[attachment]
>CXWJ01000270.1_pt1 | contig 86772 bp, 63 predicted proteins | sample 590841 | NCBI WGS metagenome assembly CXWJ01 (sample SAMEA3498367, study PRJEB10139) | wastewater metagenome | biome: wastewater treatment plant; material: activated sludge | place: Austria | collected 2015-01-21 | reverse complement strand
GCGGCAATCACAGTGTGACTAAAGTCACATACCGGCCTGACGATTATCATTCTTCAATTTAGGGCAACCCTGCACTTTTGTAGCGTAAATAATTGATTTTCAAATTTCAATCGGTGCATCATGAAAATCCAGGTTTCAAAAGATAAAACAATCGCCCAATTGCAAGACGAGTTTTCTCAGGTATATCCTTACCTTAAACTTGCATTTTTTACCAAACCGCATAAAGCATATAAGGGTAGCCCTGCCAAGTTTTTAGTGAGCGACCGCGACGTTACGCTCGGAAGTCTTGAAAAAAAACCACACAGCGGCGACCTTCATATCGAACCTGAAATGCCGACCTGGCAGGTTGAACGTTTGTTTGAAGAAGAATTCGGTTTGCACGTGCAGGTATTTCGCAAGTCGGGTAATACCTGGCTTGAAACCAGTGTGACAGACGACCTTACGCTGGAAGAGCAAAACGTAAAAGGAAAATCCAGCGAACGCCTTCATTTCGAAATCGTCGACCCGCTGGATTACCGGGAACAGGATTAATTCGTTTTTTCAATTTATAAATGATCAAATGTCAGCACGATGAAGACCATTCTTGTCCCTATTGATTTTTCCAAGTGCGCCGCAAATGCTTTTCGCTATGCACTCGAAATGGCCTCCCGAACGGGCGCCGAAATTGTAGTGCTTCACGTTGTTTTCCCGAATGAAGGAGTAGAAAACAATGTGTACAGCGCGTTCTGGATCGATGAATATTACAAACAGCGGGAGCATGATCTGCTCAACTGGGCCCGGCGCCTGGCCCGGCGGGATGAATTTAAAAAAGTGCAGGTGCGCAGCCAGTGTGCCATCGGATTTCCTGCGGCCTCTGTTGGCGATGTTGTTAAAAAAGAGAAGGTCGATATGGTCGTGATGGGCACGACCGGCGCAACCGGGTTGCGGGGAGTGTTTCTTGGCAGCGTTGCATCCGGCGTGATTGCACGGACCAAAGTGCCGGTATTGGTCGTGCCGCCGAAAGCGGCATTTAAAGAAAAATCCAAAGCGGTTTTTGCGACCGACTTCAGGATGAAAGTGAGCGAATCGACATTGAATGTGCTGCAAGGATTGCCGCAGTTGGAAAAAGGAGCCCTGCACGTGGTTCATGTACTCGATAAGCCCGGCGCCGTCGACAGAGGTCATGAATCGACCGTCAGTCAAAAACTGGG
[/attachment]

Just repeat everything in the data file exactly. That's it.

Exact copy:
>CXWJ01000270.1_pt1 | contig 86772 bp, 63 predicted proteins | sample 590841 | NCBI WGS metagenome assembly CXWJ01 (sample SAMEA3498367, study PRJEB10139) | wastewater metagenome | biome: wastewater treatment plant; material: activated sludge | place: Austria | collected 2015-01-21 | reverse complement strand
GCGGCAATCACAGTGTGACTAAAGTCACATACCGGCCTGACGATTATCATTCTTCAATTTAGGGCAACCCTGCACTTTTGTAGCGTAAATAATTGATTTTCAAATTTCAATCGGTGCATCATGAAAATCCAGGTTTCAAAAGATAAAACAATCGCCCAATTGCAAGACGAGTTTTCTCAGGTATATCCTTACCTTAAACTTGCATTTTTTACCAAACCGCATAAAGCATATAAGGGTAGCCCTGCCAAGTTTTTAGTGAGCGACCGCGACGTTACGCTCGGAAGTCTTGAAAAAAAACCACACAGCGGCGACCTTCATATCGAACCTGAAATGCCGACCTGGCAGGTTGAACGTTTGTTTGAAGAAGAATTCGGTTTGCACGTGCAGGTATTTCGCAAGTCGGGTAATACCTGGCTTGAAACCAGTGTGACAGACGACCTTACGCTGGAAGAGCAAAACGTAAAAGGAAAATCCAGCGAACGCCTTCATTTCGAAATCGTCGACCCGCTGGATTACCGGGAACAGGATTAATTCGTTTTTTCAATTTATAAATGATCAAATGTCAGCACGATGAAGACCATTCTTGTCCCTATTGATTTTTCCAAGTGCGCCGCAAATGCTTTTCGCTATGCACTCGAAATGGCCTCCCGAACGGGCGCCGAAATTGTAGTGCTTCACGTTGTTTTCCCGAATGAAGGAGTAGAAAACAATGTGTACAGCGCGTTCTGGATCGATGAATATTACAAACAGCGGGAGCATGATCTGCTCAACTGGGCCCGGCGCCTGGCCCGGCGGGATGAATTTAAAAAAGTGCAGGTGCGCAGCCAGTGTGCCATCGGATTTCCTGCGGCCTCTGTTGGCGATGTTGTTAAAAAAGAGAAGGTCGATATGGTCGTGATGGGCACGACCGGCGCAACCGGGTTGCGGGGAGTGTTTCTTGGCAGCGTTGCATCCGGCGTGATTGCACGGACCAAAGTGCCGGTATTGGTCGTGCCGCCGAAAGCGGCATTTAAAGAAAAATCCAAAGCGGTTTTTGCGACCGACTTCAGGATGAAAGTGAGCGAATCGACATTGAATGTGCTGCAAGGATTGCCGCAGTTGGAAAAAGGAGCCCTGCACGTGGTTCATGTACTCGATAAGCCCGGCGCCGTCGACAGAGGTCATGAATCGACCGTCAGTCAAAAACTGGG